Interview with Lisa Lester, former Ryther therapeutic foster parent

family editedHow did you learn about Ryther?

I actually started working in the Cottages in 2001.  I worked in Cottage D until 2004. I enjoyed my work there even though it was probably the hardest job I’ve ever done.  But it was also my favorite job – honestly.  The kids were great.  They had baggage and they had tough times and they acted out.  But they didn’t always act out.  They were just normal kids that you could do fun stuff with and hang out, so the majority of the time it was really enjoyable.

 Why did you decide to open your home to a Ryther child?

Just working there I saw the need for that, and I thought we could fill it.  I thought it would be doing respite care when we began.  And so we got licensed through Ryther.  I knew the TFC person who ran the program at the time, and she would always say, ‘Hey, we have this kid, we have this kid.’  And then finally Dasia came along and she’s like, ‘We have this kid, really.  You’ve got to come see her.  You know, I really think she’d be a great fit for your family.’  So we said, ‘OK, well . . . we’ll go.’  And it ended up she was! So she was right.

 How did you get to meet Dasia?

It was more observing than an introduction.  We went to the Cottage and we watched her play. We didn’t get to meet her at that point.  We could tell just what a cool kid she was. It wasn’t too long after that we decided that that we could do this, and so we did!

What is she like?

She is incredibly artistic.  She’s very resilient and very resourceful.  She’s really smart.  She’s incredibly athletic.  She has so many strengths.

How did Ryther help?

Ryther was incredibly helpful.  Our caseworker was great.  Our case aide was great.  Anytime I had a question I could call and they would help me.  They were there at least once a week, and then we’d have case aide time.  If you’re going to do foster care you should do it through an agency like Ryther.  That’s what I tell friends who are interested because there’s so much support there and it was so valuable.  They were so valuable.

 What were some of the biggest issues early on?

Dasia was an eight-year-old coming into our home, having had nine prior placements. That was probably the most difficult part for us – the attachment issues that we had to deal with.  You’ve got to give them time to build trust. Being able to have her go through therapy was pivotal for her being successful in our home.  And for us to have the support we had from Ryther was instrumental, because there were days when it was stressful.  They were always there to listen and to help.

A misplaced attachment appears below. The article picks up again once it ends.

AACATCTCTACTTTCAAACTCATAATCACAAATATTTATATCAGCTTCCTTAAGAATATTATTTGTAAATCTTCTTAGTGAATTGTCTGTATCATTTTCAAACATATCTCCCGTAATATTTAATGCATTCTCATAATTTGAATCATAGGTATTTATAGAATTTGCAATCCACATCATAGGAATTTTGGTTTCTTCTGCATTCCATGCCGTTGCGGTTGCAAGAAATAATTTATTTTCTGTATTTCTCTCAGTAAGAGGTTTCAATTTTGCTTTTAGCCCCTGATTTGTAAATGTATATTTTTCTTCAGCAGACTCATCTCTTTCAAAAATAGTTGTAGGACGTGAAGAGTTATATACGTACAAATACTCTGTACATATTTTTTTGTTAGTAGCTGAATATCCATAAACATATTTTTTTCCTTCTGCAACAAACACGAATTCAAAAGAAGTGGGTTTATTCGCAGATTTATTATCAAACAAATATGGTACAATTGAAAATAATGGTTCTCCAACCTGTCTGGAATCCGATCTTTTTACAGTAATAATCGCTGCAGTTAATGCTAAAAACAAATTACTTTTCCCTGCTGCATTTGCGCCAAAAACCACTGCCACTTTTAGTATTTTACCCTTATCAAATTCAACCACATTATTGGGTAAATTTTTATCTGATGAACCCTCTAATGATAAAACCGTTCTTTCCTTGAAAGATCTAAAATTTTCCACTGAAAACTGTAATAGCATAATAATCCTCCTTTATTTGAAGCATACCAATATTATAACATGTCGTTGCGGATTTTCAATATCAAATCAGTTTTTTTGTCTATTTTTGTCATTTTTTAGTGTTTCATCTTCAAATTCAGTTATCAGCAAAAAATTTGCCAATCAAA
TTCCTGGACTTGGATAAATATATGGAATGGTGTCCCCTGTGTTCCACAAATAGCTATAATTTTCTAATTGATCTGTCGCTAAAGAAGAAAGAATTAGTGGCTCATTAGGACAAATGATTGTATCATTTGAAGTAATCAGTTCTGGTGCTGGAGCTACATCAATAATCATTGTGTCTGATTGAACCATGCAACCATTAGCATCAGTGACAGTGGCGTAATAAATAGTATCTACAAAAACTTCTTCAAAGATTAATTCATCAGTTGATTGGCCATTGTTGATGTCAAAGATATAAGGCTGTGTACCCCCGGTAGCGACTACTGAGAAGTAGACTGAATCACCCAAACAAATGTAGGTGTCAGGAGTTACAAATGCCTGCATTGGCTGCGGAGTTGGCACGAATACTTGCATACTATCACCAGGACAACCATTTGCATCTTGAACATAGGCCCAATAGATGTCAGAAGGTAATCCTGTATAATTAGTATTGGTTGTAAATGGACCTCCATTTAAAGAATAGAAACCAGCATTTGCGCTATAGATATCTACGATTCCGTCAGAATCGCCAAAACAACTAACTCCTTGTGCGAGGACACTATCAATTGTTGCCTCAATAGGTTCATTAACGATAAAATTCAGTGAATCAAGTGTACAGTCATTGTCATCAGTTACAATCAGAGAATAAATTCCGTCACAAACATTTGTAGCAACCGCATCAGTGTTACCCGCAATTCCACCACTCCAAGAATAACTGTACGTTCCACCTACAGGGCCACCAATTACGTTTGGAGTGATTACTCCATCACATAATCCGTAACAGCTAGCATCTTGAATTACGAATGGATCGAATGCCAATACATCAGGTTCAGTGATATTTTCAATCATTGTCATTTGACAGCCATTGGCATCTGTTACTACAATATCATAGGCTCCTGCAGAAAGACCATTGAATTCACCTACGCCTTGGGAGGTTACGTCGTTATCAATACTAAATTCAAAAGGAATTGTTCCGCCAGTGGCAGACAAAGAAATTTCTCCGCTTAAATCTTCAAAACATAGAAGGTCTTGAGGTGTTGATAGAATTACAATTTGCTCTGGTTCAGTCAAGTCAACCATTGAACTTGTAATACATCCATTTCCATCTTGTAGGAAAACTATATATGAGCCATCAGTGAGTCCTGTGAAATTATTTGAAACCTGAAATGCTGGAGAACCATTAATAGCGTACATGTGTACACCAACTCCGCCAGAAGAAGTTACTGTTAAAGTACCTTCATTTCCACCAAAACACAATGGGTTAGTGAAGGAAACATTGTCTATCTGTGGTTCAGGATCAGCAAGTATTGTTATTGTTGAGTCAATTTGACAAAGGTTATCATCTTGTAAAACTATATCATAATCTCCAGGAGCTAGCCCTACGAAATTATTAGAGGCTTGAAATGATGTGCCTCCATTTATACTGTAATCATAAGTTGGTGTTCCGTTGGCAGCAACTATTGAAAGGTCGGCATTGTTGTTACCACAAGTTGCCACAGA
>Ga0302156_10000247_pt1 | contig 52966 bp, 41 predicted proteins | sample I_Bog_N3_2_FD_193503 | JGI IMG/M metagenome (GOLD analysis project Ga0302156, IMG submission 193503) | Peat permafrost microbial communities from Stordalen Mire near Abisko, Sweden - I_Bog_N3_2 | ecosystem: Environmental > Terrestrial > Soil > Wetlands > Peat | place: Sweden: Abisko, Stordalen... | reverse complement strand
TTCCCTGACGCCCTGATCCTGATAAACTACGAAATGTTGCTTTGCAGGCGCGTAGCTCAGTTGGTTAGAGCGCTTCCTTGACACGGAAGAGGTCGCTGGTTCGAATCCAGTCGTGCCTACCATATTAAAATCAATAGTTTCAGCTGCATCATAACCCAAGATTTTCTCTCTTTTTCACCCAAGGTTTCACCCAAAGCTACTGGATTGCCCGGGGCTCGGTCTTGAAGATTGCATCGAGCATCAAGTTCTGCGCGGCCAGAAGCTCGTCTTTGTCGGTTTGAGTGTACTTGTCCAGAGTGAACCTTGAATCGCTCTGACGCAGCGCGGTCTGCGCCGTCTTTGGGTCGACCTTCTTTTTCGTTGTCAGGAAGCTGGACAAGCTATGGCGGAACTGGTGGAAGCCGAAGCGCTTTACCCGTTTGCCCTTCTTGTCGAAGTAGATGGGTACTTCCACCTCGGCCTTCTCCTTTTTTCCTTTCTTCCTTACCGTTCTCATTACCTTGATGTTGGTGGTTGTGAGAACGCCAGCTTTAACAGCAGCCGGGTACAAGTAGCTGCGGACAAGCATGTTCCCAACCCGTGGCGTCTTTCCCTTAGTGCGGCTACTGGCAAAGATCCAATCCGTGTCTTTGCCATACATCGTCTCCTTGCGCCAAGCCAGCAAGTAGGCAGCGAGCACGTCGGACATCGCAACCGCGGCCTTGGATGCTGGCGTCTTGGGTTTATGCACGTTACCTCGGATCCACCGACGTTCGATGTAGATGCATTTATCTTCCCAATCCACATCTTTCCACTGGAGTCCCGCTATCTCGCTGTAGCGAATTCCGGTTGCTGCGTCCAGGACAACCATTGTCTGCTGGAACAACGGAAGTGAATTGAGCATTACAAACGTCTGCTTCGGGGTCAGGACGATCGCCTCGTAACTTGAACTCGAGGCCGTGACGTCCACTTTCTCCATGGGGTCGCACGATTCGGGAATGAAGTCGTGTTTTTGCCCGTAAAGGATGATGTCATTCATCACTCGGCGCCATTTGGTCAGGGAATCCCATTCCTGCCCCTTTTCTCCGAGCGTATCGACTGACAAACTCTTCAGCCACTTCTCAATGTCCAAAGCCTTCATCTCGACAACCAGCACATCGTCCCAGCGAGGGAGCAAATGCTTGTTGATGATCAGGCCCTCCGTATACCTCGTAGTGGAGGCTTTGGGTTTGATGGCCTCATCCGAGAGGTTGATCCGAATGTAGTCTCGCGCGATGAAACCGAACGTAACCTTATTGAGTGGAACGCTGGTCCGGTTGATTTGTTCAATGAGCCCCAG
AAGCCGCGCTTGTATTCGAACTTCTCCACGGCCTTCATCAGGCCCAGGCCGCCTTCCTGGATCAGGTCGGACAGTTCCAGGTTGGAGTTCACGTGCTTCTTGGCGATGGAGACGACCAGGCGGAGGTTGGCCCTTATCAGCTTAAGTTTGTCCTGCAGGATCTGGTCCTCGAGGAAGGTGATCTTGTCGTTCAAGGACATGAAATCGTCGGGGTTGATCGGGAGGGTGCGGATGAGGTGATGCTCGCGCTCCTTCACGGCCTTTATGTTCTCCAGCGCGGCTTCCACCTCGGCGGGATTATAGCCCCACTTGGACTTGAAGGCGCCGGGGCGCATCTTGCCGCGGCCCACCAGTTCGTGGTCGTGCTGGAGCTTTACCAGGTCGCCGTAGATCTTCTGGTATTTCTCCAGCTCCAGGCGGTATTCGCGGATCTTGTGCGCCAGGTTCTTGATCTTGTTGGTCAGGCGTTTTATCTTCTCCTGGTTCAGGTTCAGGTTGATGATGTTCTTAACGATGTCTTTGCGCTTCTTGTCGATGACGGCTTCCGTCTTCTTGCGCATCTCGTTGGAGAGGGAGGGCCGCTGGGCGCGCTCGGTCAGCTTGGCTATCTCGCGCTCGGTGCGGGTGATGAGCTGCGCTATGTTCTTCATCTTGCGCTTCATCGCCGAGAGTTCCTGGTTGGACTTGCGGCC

What was Dasia like when she first came to your home?

I would say she was pretty socially awkward. She had never lived anywhere for more than a year. She didn’t have an opportunity to make friends or learn how to be a friend so we decided to get her into sports. She met some kids and that worked out really well. Now she’s got tons of friends on her softball team.

What do you think Dasia would say about what she’s gained?

She’s gained a sister and she’s gained a home that can give her stability and can nurture her. We are excited it worked out so well.  You don’t know what’s going to happen really, but certainly with the help of Ryther, and Dasia being as resilient as she is and as strong as she is, it’s worked out really well.

Why should someone consider taking a Ryther child into their home? Here is what Dasia had to say:

“If you put forth an effort to help them, I feel like they can do really well in life. But the longer you wait, the harder it gets because they’re older and they try to make their own decisions but they haven’t been taught how to make those decisions.

I came to this home when I was eight and I learned a lot and I’m really successful in school, and in sports, and I’m able to make a lot of friends. And so I feel like if other kids got that opportunity then they could do as well as I am doing.”



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What the Research Really Says

The other day I happened across a broadcast of a presentation by Dee Wilson, one of the field’s best minds. During the Q&A, an audience member asked the question as to why would the system continue to place children in foster care when the research shows that kids coming out of foster care fare so much worse later on than those kids who stayed at home. Mr. Wilson answered very carefully and diplomatically by pointing out that almost by definition, the kids who do get sent to foster care typically have more serious problems than those who stay in their homes. Consequently, these children would likely have more problems and maybe worse problems if they were kept in an unsafe home. The audience member asking the question was guilty of the common mistake  of drawing a conclusion about apples and oranges possibly to justify a conviction held previously.

It has become popular to criticize out-of-home placement as unhelpful or destructive despite the overwhelming evidence that Foster Parents provide a necessary, important and valuable service to the children and community. Foster Parents are inadequately compensated, supported and unappreciated by the system as a whole. From what I have seen, this is especially true in the State of Washington.

It would be helpful if State elected and appointed officials would listen more carefully to Mr. Wilson than to their own prejudices.

Lee Grogg, MSW, MBA

Executive Director / CEO

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